"The Arkansas Supreme Court looks to decisions interpreting the federal civil rights laws in analyzing gender discrimination claims under the Arkansas Civil Rights Act . . . ." Crone v. United Parcel Serv., Inc., 301 F.3d 942, 945 (8th Cir. 2002) (citing Flentje v. First Nat'l Bank, 340 Ark. 563, 570-72, 11 S.W.3d 531, 537 (2000)). Because he offers no evidence of direct discrimination, Griffin's sex discrimination claims under both statutes are analyzed under the burden-shifting framework set out in McDonnell Douglas Corp. v. Green, 411 U.S. 792, 93 S.Ct. 1817, 36 L.Ed. 2d 668 (1973).
Under the McDonnell Douglas framework, the plaintiff must first establish a prima facie case of sex discrimination by showing that (1) he is a member of a protected class; (2) he was qualified for his job; (3) he suffered an adverse employment action; and (4) the adverse action occurred under circumstances giving rise to an inference of unlawful discrimination. See Rorie v. United Parcel Serv., Inc., 151 F.3d 757, 760 (8th Cir. 1998). If the plaintiff does so, the burden shifts to the employer to articulate a legitimate, nondiscriminatory reason for its actions. See id. If the employer offers such a reason, the plaintiff must then present evidence sufficient to create a fact issue as to whether the employer's articulated reason is pretextual and to create a reasonable inference that sex was a motivating factor. See id.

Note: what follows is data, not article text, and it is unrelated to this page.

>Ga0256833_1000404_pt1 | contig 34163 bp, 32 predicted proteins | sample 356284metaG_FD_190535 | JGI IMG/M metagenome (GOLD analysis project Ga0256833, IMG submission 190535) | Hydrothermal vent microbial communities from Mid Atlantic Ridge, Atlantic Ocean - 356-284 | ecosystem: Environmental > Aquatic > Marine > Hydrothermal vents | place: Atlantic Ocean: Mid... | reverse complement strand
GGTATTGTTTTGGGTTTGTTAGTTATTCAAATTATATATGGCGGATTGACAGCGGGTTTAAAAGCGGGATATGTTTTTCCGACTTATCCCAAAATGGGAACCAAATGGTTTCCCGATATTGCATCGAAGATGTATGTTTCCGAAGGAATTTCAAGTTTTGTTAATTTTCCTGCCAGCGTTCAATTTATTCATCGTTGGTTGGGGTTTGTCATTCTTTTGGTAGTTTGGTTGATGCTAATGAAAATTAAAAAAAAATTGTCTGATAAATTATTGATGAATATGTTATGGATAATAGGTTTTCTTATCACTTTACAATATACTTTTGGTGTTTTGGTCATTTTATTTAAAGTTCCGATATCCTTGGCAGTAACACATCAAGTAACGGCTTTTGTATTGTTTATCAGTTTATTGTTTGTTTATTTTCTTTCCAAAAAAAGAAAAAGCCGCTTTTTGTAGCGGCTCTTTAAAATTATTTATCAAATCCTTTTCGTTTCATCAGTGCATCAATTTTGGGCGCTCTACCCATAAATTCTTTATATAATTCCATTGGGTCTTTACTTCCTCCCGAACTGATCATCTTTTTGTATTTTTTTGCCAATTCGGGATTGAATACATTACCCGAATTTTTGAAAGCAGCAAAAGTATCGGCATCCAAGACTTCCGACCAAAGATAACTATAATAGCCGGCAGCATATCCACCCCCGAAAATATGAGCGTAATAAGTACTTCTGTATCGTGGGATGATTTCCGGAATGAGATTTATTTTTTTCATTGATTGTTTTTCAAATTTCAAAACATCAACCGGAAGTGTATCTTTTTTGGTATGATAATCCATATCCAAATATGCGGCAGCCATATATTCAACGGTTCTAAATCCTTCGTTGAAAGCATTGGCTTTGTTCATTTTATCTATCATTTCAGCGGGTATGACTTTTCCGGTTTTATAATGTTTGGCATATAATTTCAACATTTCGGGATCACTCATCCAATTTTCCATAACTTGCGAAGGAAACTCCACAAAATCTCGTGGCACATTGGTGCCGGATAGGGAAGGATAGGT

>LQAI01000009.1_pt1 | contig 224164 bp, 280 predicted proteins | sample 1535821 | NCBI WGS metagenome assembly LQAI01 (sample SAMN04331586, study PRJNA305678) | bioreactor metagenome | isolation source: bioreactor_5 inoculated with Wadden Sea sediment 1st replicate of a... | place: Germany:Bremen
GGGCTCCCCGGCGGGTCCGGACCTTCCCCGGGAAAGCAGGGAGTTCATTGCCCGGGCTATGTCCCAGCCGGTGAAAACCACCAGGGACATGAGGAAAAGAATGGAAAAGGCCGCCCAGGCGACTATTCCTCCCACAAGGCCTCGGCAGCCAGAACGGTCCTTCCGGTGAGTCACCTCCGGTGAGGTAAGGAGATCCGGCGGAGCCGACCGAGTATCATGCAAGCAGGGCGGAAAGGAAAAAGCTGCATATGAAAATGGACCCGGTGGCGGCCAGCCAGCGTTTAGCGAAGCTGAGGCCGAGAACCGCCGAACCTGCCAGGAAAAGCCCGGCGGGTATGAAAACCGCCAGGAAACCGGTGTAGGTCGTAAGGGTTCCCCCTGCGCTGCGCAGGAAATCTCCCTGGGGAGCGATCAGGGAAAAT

Assuming Griffin can establish a prima facie case, he has not met his burden to present evidence sufficient to create a fact issue as to whether Tyson's articulated reason for terminating him was a pretext for sex discrimination. Tyson asserts that it terminated Griffin because, at the conclusion of its investigation into TW's harassment charge, it believed -- and continues to believe -- that Griffin violated its harassment and discrimination policy. Violation of a company policy is a legitimate, nondiscriminatory reason for an adverse employment action. Although Griffin challenges whether Tyson correctly believed that Griffin had violated its harassment policy, that is not the inquiry at the pretext stage. Arraleh v. County of Ramsey, 461 F.3d 967, 976 (8th Cir. 2006) ("[T]he employment-discrimination laws have not vested in the federal courts the authority to sit as super-personnel departments reviewing the wisdom or fairness of the business judgments made by employers, except to the extent that those judgments involve intentional discrimination."). Rather, the question is whether Griffin's sex motivated the decision to terminate Griffin.
Griffin argues that Tyson's proffered reason is pretext because he was disciplined while his female team members who engaged in sexually-suggestive horseplay were not. "While evidence of disparate treatment can of course support an assertion of pretext, the employee or employees with whom a plaintiff wishes to be compared must have been similarly situated to the plaintiff in all relevant respects." Forrest v. Kraft Foods, Inc., 285 F.3d 688, 691-92 (8th Cir. 2002). On pretext, this is a rigorous test. Rodgers v. U.S. Bank, N.A., 417 F.3d 845, 853 (8th Cir. 2005). Specifically, the "individuals used for comparison must have dealt with the same supervisor, have been ...